• Library of Congress Demographic Group Terms (LCDGT) developed to capture the "category of persons who created or contributed to a work or expression and the intended audience for a resource".
The white paper provides detailed back ground on and recommendations for implementation of these vocabularies. Of particular interest to technical services law librarians is coverage of CSCAG's work around genre/form terms and discussion of application of LCGFT to bibliographic records for law resources. Catalogers on the Library of Congress's Law Team have been applying selected terms from the list since January 2011.

For each vocabulary, the document provides general and specific recommendations for implementation. For example, it is recommended that addition of LCGFT terms become a core requirement for PCC BIBCO records wherever appropriate; specific recommendations for updates to documentation and manuals is outlined.

Application of LCMPT, LCGFT, and LDCGT descriptive elements to authority records is explored. Addition of data from these vocabularies to authority records would enable the possibility of this data being entered once instead of repeated entry in records describing different manifestations.

In conclusion, the paper argues for full-scale implementation of these new vocabularies, with a recommended suite of actions:
  • Comprehensive faceted vocabulary training for catalogers working in shared environments
  • Routine creation of work-level authority records for works "embodied in or likely to be embodied in multiple manifestations"
  • Retrospective implementation of faceted vocabulary terms using algorithms
  • Display and granular indexing of all faceted data in bibliographic records (MARC 046, 370, 382, 385, 386, 388 and 655)
  • Display and granular indexing of authority data in specific fields.


Thursday, September 14, 2017

Digital Libraries Do Not Mean Cheaper Libraries

In August 2017, The Chronicle of Higher Education reiterated a point already understand by library technical service departments: digital resources are not always easier and cheaper than physical ones. In the law library field, we often face an issue discussed in the article. "Publishers work with vendors who bundle digital products and market them to libraries; libraries and library consortia often find themselves paying a lot for bundles that contain some material they want, along with much that they don’t. Managing budgets in that environment can feel like squirming in a vise." Our library would prefer to purchase eBooks (over print) from a leading legal publisher. However, this means purchasing everything available through the platform even when we know books analyzing specific aspects of foreign law will not likely be used.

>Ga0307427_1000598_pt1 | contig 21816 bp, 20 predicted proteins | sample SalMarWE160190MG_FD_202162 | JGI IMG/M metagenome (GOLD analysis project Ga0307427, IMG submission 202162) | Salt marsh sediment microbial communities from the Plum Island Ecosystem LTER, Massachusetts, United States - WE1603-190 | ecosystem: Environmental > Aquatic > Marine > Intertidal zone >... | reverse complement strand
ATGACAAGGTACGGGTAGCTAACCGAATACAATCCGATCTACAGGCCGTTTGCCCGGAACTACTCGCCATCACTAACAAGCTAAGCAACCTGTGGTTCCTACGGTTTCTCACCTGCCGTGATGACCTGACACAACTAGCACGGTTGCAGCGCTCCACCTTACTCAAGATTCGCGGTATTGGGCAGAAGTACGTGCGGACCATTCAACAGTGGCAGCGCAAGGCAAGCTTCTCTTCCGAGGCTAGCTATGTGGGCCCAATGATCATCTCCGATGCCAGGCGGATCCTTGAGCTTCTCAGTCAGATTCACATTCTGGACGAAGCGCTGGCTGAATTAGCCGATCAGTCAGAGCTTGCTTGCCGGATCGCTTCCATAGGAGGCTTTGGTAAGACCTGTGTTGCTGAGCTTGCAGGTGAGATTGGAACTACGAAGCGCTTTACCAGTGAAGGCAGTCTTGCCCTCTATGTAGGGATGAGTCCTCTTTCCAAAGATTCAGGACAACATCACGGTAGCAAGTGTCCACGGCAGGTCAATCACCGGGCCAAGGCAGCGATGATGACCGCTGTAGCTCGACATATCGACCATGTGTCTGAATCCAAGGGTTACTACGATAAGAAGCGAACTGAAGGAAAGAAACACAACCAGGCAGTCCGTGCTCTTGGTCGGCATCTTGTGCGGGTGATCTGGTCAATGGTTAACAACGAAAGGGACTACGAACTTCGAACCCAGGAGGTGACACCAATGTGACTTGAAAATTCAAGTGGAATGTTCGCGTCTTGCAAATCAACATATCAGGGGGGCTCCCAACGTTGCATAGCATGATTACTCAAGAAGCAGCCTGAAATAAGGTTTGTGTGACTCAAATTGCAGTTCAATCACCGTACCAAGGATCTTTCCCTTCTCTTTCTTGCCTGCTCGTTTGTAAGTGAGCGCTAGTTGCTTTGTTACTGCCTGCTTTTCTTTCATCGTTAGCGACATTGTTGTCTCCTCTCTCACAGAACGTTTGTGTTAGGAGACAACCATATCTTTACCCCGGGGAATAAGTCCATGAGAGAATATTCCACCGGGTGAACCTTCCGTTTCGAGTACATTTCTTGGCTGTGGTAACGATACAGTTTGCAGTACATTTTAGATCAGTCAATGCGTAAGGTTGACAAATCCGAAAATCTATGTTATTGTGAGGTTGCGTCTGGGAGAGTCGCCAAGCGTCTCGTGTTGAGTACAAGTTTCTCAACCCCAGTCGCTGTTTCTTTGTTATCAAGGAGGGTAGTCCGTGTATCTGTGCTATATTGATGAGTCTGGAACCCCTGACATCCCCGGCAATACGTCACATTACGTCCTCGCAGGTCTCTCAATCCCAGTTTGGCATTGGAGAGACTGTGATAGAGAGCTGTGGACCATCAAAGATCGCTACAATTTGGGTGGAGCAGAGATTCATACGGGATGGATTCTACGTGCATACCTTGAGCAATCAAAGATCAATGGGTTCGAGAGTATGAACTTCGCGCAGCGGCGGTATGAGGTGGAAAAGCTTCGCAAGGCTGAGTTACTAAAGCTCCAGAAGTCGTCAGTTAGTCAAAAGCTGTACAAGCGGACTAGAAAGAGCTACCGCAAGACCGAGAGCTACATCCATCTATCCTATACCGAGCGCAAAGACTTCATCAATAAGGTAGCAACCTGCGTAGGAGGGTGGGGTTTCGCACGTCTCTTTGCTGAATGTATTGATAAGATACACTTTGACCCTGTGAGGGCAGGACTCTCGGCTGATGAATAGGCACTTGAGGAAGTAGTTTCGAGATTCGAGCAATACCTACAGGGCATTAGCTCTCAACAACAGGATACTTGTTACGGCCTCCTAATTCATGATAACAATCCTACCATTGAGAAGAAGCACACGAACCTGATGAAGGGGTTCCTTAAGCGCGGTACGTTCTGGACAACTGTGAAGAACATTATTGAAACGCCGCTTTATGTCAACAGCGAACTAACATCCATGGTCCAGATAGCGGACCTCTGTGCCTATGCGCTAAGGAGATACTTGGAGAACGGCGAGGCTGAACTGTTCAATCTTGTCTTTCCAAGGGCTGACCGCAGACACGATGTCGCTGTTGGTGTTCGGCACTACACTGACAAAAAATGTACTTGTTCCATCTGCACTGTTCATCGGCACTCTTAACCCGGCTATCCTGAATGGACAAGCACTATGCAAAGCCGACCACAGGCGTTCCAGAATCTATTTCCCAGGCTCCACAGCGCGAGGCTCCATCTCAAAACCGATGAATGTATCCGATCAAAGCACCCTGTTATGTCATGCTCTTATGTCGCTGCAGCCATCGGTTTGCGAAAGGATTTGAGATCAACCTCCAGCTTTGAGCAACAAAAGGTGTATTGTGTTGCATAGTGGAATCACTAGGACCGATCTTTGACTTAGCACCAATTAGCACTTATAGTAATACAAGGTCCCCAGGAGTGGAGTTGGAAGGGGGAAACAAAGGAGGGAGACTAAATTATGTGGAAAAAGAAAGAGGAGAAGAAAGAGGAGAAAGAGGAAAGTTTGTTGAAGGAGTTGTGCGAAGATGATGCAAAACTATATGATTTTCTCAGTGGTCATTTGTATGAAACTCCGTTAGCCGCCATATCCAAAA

Beyond the acquisitions aspect, e-resources can also face other labor intensive upkeep such as monitoring licensing, access issues, and discovery restrictions. Haipeng Li, library director of University of California at Merced mentions other expenses of his modern digital library, the "ever-rising journal prices, the costs of making detailed catalog records of materials that users access remotely, and upkeep of computer hardware and software."

This article also highlights the growing trend of libraries as "learning commons." Librarians roles are changing to include teaching and research responsibilities as well as "instructional design, information literacy, and specialized areas like digital humanities and research-data management." As a librarian involved in many facets of the library, I do not condemn these efforts but recognize that it often means increased costs.